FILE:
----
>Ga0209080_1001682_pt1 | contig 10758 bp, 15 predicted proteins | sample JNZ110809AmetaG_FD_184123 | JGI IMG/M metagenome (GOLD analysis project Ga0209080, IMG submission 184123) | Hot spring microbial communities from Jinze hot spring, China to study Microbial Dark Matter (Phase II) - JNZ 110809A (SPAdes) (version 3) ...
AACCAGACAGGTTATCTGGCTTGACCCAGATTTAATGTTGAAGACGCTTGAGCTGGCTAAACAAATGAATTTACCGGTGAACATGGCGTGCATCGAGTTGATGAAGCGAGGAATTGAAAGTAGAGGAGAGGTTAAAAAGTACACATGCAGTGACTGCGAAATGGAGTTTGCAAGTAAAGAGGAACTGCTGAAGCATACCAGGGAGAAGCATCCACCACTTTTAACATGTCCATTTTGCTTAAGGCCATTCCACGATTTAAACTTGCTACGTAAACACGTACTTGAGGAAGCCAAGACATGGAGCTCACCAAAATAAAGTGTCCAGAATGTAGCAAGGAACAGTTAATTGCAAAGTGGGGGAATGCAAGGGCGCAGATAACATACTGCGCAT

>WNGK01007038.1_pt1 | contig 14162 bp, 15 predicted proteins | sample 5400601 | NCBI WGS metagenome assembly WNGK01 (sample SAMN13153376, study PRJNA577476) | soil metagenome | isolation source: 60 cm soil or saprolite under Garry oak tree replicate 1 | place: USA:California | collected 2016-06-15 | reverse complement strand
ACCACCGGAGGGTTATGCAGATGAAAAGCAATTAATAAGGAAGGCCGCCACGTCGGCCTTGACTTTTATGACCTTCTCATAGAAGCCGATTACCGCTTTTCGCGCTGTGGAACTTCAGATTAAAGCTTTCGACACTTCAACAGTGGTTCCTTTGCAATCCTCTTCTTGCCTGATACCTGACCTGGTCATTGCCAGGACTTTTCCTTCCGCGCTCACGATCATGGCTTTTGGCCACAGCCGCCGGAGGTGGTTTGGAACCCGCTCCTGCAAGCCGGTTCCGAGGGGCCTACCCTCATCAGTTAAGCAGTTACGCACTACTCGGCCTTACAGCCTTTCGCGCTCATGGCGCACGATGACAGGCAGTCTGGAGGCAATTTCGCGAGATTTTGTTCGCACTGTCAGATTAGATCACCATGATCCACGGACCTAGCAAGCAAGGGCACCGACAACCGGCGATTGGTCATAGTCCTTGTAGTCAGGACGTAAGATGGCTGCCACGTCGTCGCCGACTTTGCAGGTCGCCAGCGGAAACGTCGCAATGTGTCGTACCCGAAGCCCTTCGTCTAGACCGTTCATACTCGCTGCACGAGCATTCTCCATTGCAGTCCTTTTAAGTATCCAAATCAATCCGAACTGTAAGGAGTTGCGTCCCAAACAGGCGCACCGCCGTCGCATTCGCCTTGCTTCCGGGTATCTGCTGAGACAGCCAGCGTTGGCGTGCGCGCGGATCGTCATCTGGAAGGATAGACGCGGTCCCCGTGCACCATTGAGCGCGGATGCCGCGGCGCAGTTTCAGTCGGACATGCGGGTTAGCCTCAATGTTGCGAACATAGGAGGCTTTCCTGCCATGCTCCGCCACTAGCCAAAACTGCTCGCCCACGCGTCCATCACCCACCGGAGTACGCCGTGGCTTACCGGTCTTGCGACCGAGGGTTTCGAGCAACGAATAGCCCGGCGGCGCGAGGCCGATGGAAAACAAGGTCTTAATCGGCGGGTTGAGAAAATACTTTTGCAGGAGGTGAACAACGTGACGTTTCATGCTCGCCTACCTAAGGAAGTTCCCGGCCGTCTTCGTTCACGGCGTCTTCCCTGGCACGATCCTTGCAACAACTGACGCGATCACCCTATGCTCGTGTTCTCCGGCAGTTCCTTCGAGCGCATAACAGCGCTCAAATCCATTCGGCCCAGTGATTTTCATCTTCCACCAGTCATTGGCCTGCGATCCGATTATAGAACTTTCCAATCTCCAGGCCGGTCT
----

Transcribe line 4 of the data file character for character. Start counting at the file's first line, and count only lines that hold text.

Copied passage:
ACCACCGGAGGGTTATGCAGATGAAAAGCAATTAATAAGGAAGGCCGCCACGTCGGCCTTGACTTTTATGACCTTCTCATAGAAGCCGATTACCGCTTTTCGCGCTGTGGAACTTCAGATTAAAGCTTTCGACACTTCAACAGTGGTTCCTTTGCAATCCTCTTCTTGCCTGATACCTGACCTGGTCATTGCCAGGACTTTTCCTTCCGCGCTCACGATCATGGCTTTTGGCCACAGCCGCCGGAGGTGGTTTGGAACCCGCTCCTGCAAGCCGGTTCCGAGGGGCCTACCCTCATCAGTTAAGCAGTTACGCACTACTCGGCCTTACAGCCTTTCGCGCTCATGGCGCACGATGACAGGCAGTCTGGAGGCAATTTCGCGAGATTTTGTTCGCACTGTCAGATTAGATCACCATGATCCACGGACCTAGCAAGCAAGGGCACCGACAACCGGCGATTGGTCATAGTCCTTGTAGTCAGGACGTAAGATGGCTGCCACGTCGTCGCCGACTTTGCAGGTCGCCAGCGGAAACGTCGCAATGTGTCGTACCCGAAGCCCTTCGTCTAGACCGTTCATACTCGCTGCACGAGCATTCTCCATTGCAGTCCTTTTAAGTATCCAAATCAATCCGAACTGTAAGGAGTTGCGTCCCAAACAGGCGCACCGCCGTCGCATTCGCCTTGCTTCCGGGTATCTGCTGAGACAGCCAGCGTTGGCGTGCGCGCGGATCGTCATCTGGAAGGATAGACGCGGTCCCCGTGCACCATTGAGCGCGGATGCCGCGGCGCAGTTTCAGTCGGACATGCGGGTTAGCCTCAATGTTGCGAACATAGGAGGCTTTCCTGCCATGCTCCGCCACTAGCCAAAACTGCTCGCCCACGCGTCCATCACCCACCGGAGTACGCCGTGGCTTACCGGTCTTGCGACCGAGGGTTTCGAGCAACGAATAGCCCGGCGGCGCGAGGCCGATGGAAAACAAGGTCTTAATCGGCGGGTTGAGAAAATACTTTTGCAGGAGGTGAACAACGTGACGTTTCATGCTCGCCTACCTAAGGAAGTTCCCGGCCGTCTTCGTTCACGGCGTCTTCCCTGGCACGATCCTTGCAACAACTGACGCGATCACCCTATGCTCGTGTTCTCCGGCAGTTCCTTCGAGCGCATAACAGCGCTCAAATCCATTCGGCCCAGTGATTTTCATCTTCCACCAGTCATTGGCCTGCGATCCGATTATAGAACTTTCCAATCTCCAGGCCGGTCT